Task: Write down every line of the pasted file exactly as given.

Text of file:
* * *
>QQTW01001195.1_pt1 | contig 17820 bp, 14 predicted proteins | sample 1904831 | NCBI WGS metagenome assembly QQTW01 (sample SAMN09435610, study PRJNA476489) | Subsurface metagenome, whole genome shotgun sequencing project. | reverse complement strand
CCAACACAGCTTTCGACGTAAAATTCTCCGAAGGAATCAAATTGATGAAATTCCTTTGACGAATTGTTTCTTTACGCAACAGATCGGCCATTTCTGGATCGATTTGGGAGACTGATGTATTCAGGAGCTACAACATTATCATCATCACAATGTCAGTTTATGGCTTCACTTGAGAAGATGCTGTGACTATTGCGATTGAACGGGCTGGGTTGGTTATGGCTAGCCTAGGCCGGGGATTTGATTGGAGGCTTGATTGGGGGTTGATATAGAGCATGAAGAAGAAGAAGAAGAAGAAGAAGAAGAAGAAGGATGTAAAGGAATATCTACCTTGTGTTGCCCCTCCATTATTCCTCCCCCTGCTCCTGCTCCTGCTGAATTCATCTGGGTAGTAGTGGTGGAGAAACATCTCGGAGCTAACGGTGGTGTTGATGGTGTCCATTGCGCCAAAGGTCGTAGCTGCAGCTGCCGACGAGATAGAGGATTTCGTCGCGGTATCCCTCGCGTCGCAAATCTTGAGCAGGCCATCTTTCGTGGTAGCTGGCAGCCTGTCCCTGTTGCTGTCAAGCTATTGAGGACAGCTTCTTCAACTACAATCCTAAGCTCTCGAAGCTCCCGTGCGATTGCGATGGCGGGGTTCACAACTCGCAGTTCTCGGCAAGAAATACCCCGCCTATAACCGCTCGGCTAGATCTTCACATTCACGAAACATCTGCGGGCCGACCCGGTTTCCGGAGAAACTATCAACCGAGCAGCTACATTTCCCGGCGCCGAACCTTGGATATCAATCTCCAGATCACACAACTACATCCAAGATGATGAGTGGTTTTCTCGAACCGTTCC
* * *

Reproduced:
>QQTW01001195.1_pt1 | contig 17820 bp, 14 predicted proteins | sample 1904831 | NCBI WGS metagenome assembly QQTW01 (sample SAMN09435610, study PRJNA476489) | Subsurface metagenome, whole genome shotgun sequencing project. | reverse complement strand
CCAACACAGCTTTCGACGTAAAATTCTCCGAAGGAATCAAATTGATGAAATTCCTTTGACGAATTGTTTCTTTACGCAACAGATCGGCCATTTCTGGATCGATTTGGGAGACTGATGTATTCAGGAGCTACAACATTATCATCATCACAATGTCAGTTTATGGCTTCACTTGAGAAGATGCTGTGACTATTGCGATTGAACGGGCTGGGTTGGTTATGGCTAGCCTAGGCCGGGGATTTGATTGGAGGCTTGATTGGGGGTTGATATAGAGCATGAAGAAGAAGAAGAAGAAGAAGAAGAAGAAGAAGGATGTAAAGGAATATCTACCTTGTGTTGCCCCTCCATTATTCCTCCCCCTGCTCCTGCTCCTGCTGAATTCATCTGGGTAGTAGTGGTGGAGAAACATCTCGGAGCTAACGGTGGTGTTGATGGTGTCCATTGCGCCAAAGGTCGTAGCTGCAGCTGCCGACGAGATAGAGGATTTCGTCGCGGTATCCCTCGCGTCGCAAATCTTGAGCAGGCCATCTTTCGTGGTAGCTGGCAGCCTGTCCCTGTTGCTGTCAAGCTATTGAGGACAGCTTCTTCAACTACAATCCTAAGCTCTCGAAGCTCCCGTGCGATTGCGATGGCGGGGTTCACAACTCGCAGTTCTCGGCAAGAAATACCCCGCCTATAACCGCTCGGCTAGATCTTCACATTCACGAAACATCTGCGGGCCGACCCGGTTTCCGGAGAAACTATCAACCGAGCAGCTACATTTCCCGGCGCCGAACCTTGGATATCAATCTCCAGATCACACAACTACATCCAAGATGATGAGTGGTTTTCTCGAACCGTTCC